6 12 18 24 ... 45 45 45 45 120 Months 1045 45 1 1000 1 + =$937.69 20

20 0.05 1.05 1.05 1 Valuing Coupon Bonds The General Formula What is the market price of a U.S. Treasury bond that has a coupon rate of 9%, a face value of $1,000 and matures exactly 10 years from today if the required yield to maturity is 10% compounded semiannually? 0 1 2 3 4 ... C

C C C n C+F C 1 F n B = 1 + = CA + F 1 + r

n d n n rd 1 + r 1 + r d d 1 Bond Yields and Prices The case of coupon bonds Suppose you purchase the U.S. Treasury bond described earlier and immediately thereafter interest rates fall so that the new yield to maturity on the bond is 8% compounded semiannually. What is the bonds new market price? Suppose the interest rises, so that the new yield is 12% compounded semiannually. What is the market price now? Suppose the interest equals the coupon rate of 9%. What do you observe? Note: Coupon bonds can be regarded as portfolios of zero-coupon bonds (how?)

What implication does this have for price responses? 1 Valuing Coupon Bonds (cont.) New Semiannual yield = 8%/2 = 4% C B = 1 r n 1 + F 1 + r 1 + r n What is the price of the bond if the yield to maturity is 8% compounded semiannually? 1 1 1,000 1

* 45 + =$1067.95 20 20 0.04 1.04 1.04 Similarly: If r=12%: B=$ 827.95 If r= 9%: B=$1,000.00 B= 2 Relationship Between Bond Prices and Yields

Bond prices are inversely related to interest rates (or yields). A bond sells at par only if its coupon rate equals the coupon rate A bond sells at a premium if its coupon is above the coupon rate. A bond sells a a discount if its coupon is below the coupon rate. 2 Volatility of Coupon Bonds Consider two bonds with 10% annual coupons with maturities of 5 years and 10 years. The yield is 8% What are the responses to a 1% price change? Yield 8% 9% % Change 7% % Change Average

5-year bond 10-year bond $1,079.85 $1,134.20 $1,038.90 $1,064.18 -3.79% -6.17% $1,123.01 $1,210.71 4.00% 6.75% 3.89% 6.46% The sensitivity of a coupon bond increases with the maturity? 2 Bond Prices and Yields Bond Price Longer term bonds are more sensitive to changes in interest rates than shorter term bonds. F

c Yield 2 Bond Yields and Prices The problem Consider the following two bonds: Both have a maturity of 5 years Both have yield of 8% First has 6% coupon, other has 10% coupon, compounded annually. Then, what are the price sensitivities of these bonds to a 1% increase (decrease) in bond yields? Yield 8% 9% % Change 7% % Change Average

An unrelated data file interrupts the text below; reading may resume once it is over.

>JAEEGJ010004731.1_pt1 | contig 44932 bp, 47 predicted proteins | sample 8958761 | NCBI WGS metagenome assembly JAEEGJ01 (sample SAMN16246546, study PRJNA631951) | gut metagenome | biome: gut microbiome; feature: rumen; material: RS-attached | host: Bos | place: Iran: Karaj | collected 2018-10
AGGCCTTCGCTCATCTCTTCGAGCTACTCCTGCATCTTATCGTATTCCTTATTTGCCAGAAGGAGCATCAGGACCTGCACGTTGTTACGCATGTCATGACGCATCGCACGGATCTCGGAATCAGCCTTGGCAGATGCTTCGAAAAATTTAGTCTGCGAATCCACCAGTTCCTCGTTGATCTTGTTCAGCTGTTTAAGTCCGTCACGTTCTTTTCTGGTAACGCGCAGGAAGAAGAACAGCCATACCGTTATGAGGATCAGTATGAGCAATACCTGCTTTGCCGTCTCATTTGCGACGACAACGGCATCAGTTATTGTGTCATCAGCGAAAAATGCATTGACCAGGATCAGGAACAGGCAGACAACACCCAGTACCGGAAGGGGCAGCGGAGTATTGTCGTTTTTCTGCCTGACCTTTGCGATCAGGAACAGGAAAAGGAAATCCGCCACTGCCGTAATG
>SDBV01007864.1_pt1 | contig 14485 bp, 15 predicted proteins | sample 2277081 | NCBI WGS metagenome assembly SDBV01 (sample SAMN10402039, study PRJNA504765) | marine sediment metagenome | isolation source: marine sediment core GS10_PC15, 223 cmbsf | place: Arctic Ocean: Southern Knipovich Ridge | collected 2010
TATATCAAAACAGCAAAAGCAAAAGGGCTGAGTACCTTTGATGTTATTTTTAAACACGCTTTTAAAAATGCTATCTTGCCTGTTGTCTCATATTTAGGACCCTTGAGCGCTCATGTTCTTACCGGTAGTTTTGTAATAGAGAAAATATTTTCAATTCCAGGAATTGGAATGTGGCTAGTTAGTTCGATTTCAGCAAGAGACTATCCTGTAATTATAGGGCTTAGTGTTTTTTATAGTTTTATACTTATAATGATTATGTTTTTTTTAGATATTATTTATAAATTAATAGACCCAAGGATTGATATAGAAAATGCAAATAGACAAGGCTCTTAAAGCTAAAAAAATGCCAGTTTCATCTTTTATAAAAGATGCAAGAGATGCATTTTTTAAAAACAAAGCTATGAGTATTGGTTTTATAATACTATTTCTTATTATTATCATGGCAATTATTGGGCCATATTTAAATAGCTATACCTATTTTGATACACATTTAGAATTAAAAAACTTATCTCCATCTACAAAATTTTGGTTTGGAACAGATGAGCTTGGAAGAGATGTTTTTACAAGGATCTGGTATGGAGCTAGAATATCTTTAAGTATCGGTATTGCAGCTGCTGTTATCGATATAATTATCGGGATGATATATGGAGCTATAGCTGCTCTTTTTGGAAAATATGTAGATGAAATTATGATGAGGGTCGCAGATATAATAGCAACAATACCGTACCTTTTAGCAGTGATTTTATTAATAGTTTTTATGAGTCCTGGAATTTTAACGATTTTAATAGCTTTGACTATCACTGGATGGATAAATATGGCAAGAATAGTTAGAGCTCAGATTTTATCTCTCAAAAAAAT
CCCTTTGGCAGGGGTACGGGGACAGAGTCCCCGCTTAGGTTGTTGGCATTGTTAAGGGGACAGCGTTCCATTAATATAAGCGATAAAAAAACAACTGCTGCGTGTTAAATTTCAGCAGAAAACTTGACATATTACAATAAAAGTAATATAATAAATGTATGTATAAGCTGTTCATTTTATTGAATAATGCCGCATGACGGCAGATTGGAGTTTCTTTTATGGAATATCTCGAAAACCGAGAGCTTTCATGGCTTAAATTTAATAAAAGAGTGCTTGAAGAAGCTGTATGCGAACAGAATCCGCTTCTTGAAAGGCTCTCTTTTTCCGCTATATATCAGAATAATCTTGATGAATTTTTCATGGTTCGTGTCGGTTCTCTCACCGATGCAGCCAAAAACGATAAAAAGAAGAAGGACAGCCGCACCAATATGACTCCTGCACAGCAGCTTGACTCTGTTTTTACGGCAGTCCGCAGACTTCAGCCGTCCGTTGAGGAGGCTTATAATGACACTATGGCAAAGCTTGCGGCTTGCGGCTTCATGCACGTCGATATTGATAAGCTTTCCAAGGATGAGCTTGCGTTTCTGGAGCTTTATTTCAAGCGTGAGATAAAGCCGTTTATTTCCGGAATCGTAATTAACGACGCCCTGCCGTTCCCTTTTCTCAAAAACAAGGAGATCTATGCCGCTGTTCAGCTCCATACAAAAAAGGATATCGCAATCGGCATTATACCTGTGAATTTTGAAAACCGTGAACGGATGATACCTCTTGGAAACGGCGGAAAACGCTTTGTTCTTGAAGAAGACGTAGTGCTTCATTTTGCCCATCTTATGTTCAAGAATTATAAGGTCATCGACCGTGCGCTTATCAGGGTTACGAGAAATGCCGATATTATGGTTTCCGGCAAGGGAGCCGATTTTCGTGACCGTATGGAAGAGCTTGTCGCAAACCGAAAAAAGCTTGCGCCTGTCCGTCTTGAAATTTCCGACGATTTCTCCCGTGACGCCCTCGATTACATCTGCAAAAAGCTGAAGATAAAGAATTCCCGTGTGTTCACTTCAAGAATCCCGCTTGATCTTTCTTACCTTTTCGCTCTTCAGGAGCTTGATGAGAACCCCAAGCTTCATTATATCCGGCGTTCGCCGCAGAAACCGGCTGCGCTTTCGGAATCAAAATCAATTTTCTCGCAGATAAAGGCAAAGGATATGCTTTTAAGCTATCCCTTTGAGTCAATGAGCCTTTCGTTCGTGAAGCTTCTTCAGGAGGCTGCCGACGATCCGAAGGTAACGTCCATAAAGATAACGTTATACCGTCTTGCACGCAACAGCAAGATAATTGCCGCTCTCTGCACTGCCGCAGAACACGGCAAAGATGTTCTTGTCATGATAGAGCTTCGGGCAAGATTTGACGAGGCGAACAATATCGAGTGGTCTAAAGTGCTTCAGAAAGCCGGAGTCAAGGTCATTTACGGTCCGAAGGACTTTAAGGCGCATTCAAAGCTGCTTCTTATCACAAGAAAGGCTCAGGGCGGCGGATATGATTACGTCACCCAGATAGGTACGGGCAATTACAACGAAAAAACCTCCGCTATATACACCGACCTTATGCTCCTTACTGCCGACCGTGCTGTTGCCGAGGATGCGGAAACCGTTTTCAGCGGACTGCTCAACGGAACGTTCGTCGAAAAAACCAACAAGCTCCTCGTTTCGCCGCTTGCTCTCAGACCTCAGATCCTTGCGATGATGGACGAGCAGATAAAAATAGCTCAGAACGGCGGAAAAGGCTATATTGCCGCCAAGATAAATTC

6%-Bond 10%-Bond $920.15 $1,079.85 $883.31 $1,038.90 -4.00% -3.79% $959.00 $1,123.01 4.22% 4.00% 4.11% 3.89% Why do we get different answers? 2 Duration Approximating the maturity of a bond Calculate the average maturity of a bond: Coupon bond is like portfolio of zero coupon bonds Compute average maturity of this portfolio Give each zero coupon bond a weight equal to the

proportion in the total value of the portfolio Write value of the bond as: Ct Cn + F C C2 B= 1 + + ... + + ... + (1 + r ) (1 + r ) 2 (1 + r ) t (1 + r ) n The factor: Ct B(1 + r ) t is the proportion of the t-th coupon payment in the total value of the bond. 2 Duration: A Definition

Duration is defined as a weighted average of the maturities of the individual payments: Ct Cn + F C1 C2 D= +2 + ... + t + ... + n B(1 + r ) B(1 + r ) 2 B(1 + r ) t B(1 + r ) n This definition of duration is sometimes also referred to as Macaulay Duration. The duration of a zero coupon bond is equal to its maturity. 2 Calculating Duration

Calculate the duration of the 6% 5-year bond: Time Payment 1 2 3 4 5 Calculate the duration of the 10% 5-year bond: Time 1 2 3 4 5 60 60 60 60

1060 PV(Payment)% of PV Time*%PV 55.56 6.04% 0.06 51.44 5.59% 0.11 47.63 5.18% 0.16 44.10 4.79% 0.19 721.42 78.40% 3.92 920.15 100.00% 4.44 Payment PV(Payment)% of PV Time*%PV 100 92.59

8.57% 0.09 100 85.73 7.94% 0.16 100 79.38 7.35% 0.22 100 73.50 6.81% 0.27 1100 748.64 69.33% 3.47 1079.85 100.00% 4.20 The duration of the bond with the lower coupon is higher Why? 2 Duration: An Exercise

What is the interest rate sensitivity of the following two bonds. Assume coupons are paid annually. Bond A Bond B Coupon rate 10% 0% Face value $1,000 $1,000 Maturity 5 years 10 years YTM 10% 10% Price $1,000 $385.54 2 Duration Exercise (cont.) Year (t) 1 2 3